I'm writing again

As a kid, I enjoyed producing written word. I hated the act of writing, but I enjoyed looking down and seeing my words on paper — and feeling like I’d accomplished something.


\n

I suppose that distaste for the act is why I tended to gravitate towards the quick written word; despite all it’s errors and mistakes, a piece could still be beautiful… acceptable… worthy of praise.

\n

But (for good reason) society and the world of work has so few uses for the quickly written, un-edited word [1]. So my writing has gravitated towards outlets like Twitter instead of this blog (where I believe the average post takes roughly 1-4 hours, depending on the subject matter, to create).

\n

Given my long disgust with the writing process, It doesn’t surprise me that this is the case, but it does surprise me that this is changing.  Lately I’ve been thinking more and more about writing, and I’m starting to love the act of sitting down and creating — hell, even the act of editing.  I don’t know what’s wrong with me — but I think I like it.

\n

[1] For a good defense against the quickly written word, read friend Michael Gruen’s post about “Word Sushi”

\n

No, the Yellowstone supervolcano is not ‘overdue’

Why mega-eruptions like the ones that covered North America in ash are the least of your worries.

Ash deposits of some of North America's largest volcanic eruptions.

Image: USGS - public domain
Strange Maps
  • The supervolcano under Yellowstone produced three massive eruptions over the past few million years.
  • Each eruption covered much of what is now the western United States in an ash layer several feet deep.
  • The last eruption was 640,000 years ago, but that doesn't mean the next eruption is overdue.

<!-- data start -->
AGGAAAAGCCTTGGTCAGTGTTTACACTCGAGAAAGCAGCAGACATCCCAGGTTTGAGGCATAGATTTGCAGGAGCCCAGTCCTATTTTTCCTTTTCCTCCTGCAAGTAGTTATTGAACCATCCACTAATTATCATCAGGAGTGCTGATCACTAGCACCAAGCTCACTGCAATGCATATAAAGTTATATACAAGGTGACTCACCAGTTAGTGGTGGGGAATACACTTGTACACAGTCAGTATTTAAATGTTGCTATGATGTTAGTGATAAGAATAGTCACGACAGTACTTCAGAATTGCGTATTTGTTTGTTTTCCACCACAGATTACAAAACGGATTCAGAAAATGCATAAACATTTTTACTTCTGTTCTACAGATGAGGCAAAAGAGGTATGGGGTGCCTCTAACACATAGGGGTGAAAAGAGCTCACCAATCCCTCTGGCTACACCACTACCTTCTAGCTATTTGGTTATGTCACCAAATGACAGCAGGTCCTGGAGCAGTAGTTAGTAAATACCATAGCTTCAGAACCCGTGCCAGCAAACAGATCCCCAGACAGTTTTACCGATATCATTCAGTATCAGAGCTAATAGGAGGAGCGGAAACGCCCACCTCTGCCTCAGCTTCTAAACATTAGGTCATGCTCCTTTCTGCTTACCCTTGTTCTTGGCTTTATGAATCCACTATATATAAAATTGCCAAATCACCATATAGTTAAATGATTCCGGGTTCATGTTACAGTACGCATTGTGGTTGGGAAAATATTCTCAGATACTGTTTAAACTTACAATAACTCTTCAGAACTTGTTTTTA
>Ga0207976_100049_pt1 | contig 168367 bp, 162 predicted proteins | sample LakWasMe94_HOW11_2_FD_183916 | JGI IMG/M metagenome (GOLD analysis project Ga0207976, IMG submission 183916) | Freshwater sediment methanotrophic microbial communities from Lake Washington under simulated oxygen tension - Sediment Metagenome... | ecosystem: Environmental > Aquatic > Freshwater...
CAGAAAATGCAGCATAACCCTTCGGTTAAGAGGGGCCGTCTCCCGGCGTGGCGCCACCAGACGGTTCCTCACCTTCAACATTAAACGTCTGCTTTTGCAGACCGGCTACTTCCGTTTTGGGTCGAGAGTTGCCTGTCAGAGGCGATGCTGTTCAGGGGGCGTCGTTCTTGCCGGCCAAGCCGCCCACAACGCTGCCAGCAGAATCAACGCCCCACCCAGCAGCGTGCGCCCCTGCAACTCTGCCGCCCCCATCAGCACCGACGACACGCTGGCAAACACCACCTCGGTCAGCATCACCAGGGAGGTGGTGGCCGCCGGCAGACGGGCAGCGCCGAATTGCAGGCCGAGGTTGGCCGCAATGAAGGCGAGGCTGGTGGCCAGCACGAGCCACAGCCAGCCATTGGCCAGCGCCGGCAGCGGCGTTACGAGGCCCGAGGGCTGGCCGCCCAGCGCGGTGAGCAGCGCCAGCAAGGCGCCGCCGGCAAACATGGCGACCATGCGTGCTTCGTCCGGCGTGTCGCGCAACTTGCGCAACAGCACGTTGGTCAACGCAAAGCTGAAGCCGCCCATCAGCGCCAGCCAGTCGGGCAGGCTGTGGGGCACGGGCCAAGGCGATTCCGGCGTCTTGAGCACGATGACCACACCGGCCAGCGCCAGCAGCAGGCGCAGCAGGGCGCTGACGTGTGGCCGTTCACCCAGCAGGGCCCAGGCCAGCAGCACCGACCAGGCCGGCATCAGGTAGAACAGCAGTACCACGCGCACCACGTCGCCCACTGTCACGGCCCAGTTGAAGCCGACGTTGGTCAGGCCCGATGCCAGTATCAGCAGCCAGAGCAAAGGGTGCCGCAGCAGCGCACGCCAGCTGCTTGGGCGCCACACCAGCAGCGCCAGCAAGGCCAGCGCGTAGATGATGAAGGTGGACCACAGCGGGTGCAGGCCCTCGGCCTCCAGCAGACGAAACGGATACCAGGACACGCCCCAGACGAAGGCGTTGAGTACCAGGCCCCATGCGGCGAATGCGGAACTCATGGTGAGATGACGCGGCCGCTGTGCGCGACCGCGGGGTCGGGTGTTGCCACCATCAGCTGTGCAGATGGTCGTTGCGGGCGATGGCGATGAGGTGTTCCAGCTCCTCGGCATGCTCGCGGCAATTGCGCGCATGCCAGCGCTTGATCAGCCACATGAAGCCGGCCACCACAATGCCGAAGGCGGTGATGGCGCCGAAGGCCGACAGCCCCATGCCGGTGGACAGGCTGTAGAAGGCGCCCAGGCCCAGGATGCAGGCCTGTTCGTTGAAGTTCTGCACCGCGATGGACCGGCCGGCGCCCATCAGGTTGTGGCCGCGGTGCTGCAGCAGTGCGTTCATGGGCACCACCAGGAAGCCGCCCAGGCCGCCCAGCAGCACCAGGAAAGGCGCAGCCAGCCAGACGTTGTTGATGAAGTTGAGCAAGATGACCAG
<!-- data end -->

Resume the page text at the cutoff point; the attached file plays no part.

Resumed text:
Keep reading Show less

CRISPR: Can we control it?

The potential of CRISPR technology is incredible, but the threats are too serious to ignore.

Videos
  • CRISPR (Clustered Regularly Interspaced Short Palindromic Repeats) is a revolutionary technology that gives scientists the ability to alter DNA. On the one hand, this tool could mean the elimination of certain diseases. On the other, there are concerns (both ethical and practical) about its misuse and the yet-unknown consequences of such experimentation.
  • "The technique could be misused in horrible ways," says counter-terrorism expert Richard A. Clarke. Clarke lists biological weapons as one of the potential threats, "Threats for which we don't have any known antidote." CRISPR co-inventor, biochemist Jennifer Doudna, echos the concern, recounting a nightmare involving the technology, eugenics, and a meeting with Adolf Hitler.
  • Should this kind of tool even exist? Do the positives outweigh the potential dangers? How could something like this ever be regulated, and should it be? These questions and more are considered by Doudna, Clarke, evolutionary biologist Richard Dawkins, psychologist Steven Pinker, and physician Siddhartha Mukherjee.

Smartly dressed: Researchers develop clothes that sense movement via touch

Measuring a person's movements and poses, smart clothes could be used for athletic training, rehabilitation, or health-monitoring.

Technology & Innovation

In recent years there have been exciting breakthroughs in wearable technologies, like smartwatches that can monitor your breathing and blood oxygen levels.

Keep reading Show less
Personal Growth

Do you worry too much? Stoicism can help

How imagining the worst case scenario can help calm anxiety.

Quantcast